Pomegranate Tree (nar), Yellow to brownish yellow and brown to black:

This tree grows in the mild regions of Western, Southwestern, and Northeastern Anatolia. It's a tall tree with a height of up to 40 meters, with branches that are spiny with very shiny, lance-shaped, dark green leaves. It's easily distinguished by its beautiful pinkish-violet flowers. During autumn, the tree bears a fruit with many seeds, which is the yellow-red skinned pomegranate. The fresh or dried skin of the fruit is used for dyeing. If an alum mordant is used, along with the skin, a yellow brownish shade will result. If an iron mordant is used, a brownish-black shade will result. In Oriental carpets and kilims, the pomegranate is a symbol of fertility and abundance because of it's many seeds.

Buckthorn (Cehri), Deep Yellow:

This plant grows only in Turkey on slopes with altitude up to 3000 meters (9843 feet). Until the 20th. Century, it was mainly cultivated in Central Anatolia (Konya, Kirsehir, Sivas, Ankara and Kayseri). To day only wild shrubs grow along roadsides, in fields and vineyards at Urgup, Corum and Kahramanmaras, which are areas of farmer cultivation. The unripe fruits, fresh or dried are used to create the dyes. When an alum mordant is used, a deep yellow will result. This deep yellow from the dried fruits is mainly used for dyeing silk. This color dye is often used to obtain secondary and tertiary colors.

Supurge (Sutlegen), Yellow:

This plant grows throughout Turkey. The entire plant contains a milky juice in its narrow, undivided leaves and clusters of blossoms. Some varieties bloom during the late summer and early autumn. All parts of the plant, except the roots are used for creating this yellow dye. This dye is frequently detected in cottage industry carpets of Anatolia mainly in the Daskiri, Maden and Ortakoy carpets.

Bast Hemp (Gence), Brilliant Yellow:

This dye is not used as often as other yellow dyes. This plant grows on the mountains of Central and Eastern Anatolia. The brilliant yellow color is common in older flat weaves. The strong color is often mistaken for a chemical dye and for this reason it's not popular in Western Anatolia Workshops where weavers cater to foreign market. In Eastern Anatolia, Lake Van area, the kilims are produced for local consumers who prefer bright colors and are less concerned about the distinctions between chemical and natural dyes.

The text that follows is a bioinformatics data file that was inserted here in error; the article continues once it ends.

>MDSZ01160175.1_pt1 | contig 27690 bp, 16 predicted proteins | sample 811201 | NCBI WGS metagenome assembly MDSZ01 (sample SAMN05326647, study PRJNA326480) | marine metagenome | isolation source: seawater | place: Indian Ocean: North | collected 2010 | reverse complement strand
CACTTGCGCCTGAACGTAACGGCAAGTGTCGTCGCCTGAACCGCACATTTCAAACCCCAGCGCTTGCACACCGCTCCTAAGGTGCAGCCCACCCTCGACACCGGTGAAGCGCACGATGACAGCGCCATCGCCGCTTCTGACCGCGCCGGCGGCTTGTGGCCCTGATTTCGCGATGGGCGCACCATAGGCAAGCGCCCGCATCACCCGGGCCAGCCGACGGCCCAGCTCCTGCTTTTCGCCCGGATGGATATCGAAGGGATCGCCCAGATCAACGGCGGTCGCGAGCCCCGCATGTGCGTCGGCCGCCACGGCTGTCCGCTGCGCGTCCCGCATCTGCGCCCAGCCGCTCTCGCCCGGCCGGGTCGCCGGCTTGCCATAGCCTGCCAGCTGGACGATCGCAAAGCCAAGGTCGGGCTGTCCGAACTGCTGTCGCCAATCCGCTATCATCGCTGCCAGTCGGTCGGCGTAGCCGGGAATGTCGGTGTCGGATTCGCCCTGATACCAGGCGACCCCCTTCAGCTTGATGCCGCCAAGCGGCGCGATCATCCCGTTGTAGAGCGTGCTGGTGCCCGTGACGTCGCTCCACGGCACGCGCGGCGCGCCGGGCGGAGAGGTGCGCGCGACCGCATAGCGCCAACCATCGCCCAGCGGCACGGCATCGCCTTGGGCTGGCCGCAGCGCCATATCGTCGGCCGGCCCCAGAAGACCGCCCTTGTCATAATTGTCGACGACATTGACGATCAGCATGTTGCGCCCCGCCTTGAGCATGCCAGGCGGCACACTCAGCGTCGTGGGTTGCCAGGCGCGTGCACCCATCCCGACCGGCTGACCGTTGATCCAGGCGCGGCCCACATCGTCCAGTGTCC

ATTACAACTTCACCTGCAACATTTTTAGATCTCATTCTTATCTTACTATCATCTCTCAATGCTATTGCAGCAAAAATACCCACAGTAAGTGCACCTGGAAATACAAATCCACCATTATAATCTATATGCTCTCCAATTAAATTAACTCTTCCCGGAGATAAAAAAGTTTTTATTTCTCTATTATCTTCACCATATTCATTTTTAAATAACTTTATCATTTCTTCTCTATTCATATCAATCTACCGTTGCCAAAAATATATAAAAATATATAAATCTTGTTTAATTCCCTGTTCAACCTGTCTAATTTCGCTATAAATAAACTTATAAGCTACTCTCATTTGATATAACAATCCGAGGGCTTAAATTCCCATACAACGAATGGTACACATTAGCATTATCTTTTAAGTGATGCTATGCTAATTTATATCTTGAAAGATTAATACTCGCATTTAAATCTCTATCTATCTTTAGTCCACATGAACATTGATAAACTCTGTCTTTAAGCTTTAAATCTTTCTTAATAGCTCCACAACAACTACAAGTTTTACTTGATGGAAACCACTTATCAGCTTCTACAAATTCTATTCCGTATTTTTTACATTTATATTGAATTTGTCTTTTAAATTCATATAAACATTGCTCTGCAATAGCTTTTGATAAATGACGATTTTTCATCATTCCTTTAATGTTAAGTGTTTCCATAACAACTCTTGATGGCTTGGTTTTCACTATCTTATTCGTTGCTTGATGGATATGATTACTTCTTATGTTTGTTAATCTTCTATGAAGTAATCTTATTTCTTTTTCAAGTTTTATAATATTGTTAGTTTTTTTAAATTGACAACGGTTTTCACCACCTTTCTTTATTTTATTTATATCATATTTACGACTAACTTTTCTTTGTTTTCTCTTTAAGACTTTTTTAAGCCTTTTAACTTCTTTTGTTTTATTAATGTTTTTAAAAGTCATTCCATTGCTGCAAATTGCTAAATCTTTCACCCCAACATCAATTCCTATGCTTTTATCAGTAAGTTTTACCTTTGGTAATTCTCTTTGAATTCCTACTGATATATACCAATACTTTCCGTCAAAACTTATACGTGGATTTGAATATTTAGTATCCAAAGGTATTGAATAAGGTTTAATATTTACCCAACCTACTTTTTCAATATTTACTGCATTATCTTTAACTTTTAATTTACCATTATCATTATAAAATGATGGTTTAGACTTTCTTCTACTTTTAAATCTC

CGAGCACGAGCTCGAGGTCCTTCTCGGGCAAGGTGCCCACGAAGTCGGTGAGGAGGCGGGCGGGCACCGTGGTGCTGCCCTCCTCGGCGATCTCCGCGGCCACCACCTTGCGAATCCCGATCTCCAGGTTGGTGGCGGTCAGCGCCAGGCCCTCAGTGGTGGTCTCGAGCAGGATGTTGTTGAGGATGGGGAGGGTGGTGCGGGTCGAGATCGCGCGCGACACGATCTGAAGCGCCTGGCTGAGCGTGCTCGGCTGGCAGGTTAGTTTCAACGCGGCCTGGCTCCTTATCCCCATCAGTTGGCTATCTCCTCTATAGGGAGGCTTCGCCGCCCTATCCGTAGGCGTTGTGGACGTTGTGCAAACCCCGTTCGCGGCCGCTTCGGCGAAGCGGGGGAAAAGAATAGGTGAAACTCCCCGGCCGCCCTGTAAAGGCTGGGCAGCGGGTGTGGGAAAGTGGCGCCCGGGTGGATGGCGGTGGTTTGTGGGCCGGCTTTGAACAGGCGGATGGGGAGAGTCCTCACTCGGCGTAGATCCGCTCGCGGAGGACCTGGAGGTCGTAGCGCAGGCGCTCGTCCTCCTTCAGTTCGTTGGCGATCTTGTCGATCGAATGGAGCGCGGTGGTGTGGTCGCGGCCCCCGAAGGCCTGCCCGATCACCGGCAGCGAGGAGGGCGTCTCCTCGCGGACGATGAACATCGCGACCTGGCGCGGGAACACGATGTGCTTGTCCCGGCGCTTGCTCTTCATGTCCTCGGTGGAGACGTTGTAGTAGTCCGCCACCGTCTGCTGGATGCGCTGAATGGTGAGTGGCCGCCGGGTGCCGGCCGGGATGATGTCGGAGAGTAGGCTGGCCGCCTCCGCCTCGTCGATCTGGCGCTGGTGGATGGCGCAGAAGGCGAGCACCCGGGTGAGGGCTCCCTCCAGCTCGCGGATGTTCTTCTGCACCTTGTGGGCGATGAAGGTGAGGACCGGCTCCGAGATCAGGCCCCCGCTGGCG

Wild Chamomile (Beyaz Papatya), Yellow:

During March, in Western and Southern Anatolia, this chamomile plant will cover entire fields with fresh blossoms. With alum mordant, a clear yellow dye will be obtained.

Tree-Leaved Sage (Ada cayi), Yellow:

This herb can be found in most Mediterranean regions. It blooms on the dry hillsides from March up Until August. It is distinctive its tall flowering spikes of mauve or pinkish two-lipped flowers. The leaves and stems, either fresh or dried, are suitable for dyeing. Plants are just one of many sources from which to obtain natural dyes. To obtain a natural dye the plant is boiled to extract the color. Next, to ensure the absorption of the color in to the wool a second plant or natural salt is mixed with the dye. This second plant or salt is known as the mordant.

A mordant prevents bleeding or running of colors thus it fixes the color. If a chemical salt is used as mordant the dye is still called natural. When alum is used as mordant alone with madder a pale red is obtained because alum is a natural light salt. But if iron is used as a mordant a deep red or burgundy is produced. The choice of mordant determines the color of dye. Today, some people believe that there are no natural dyes because of certain chemicals, which are used as mordents.Mordents are form from natural chemicals of the earth not synthetically produced, so when they are added to natural dyes they act as a fixing agent and produced the color desired by the weaver.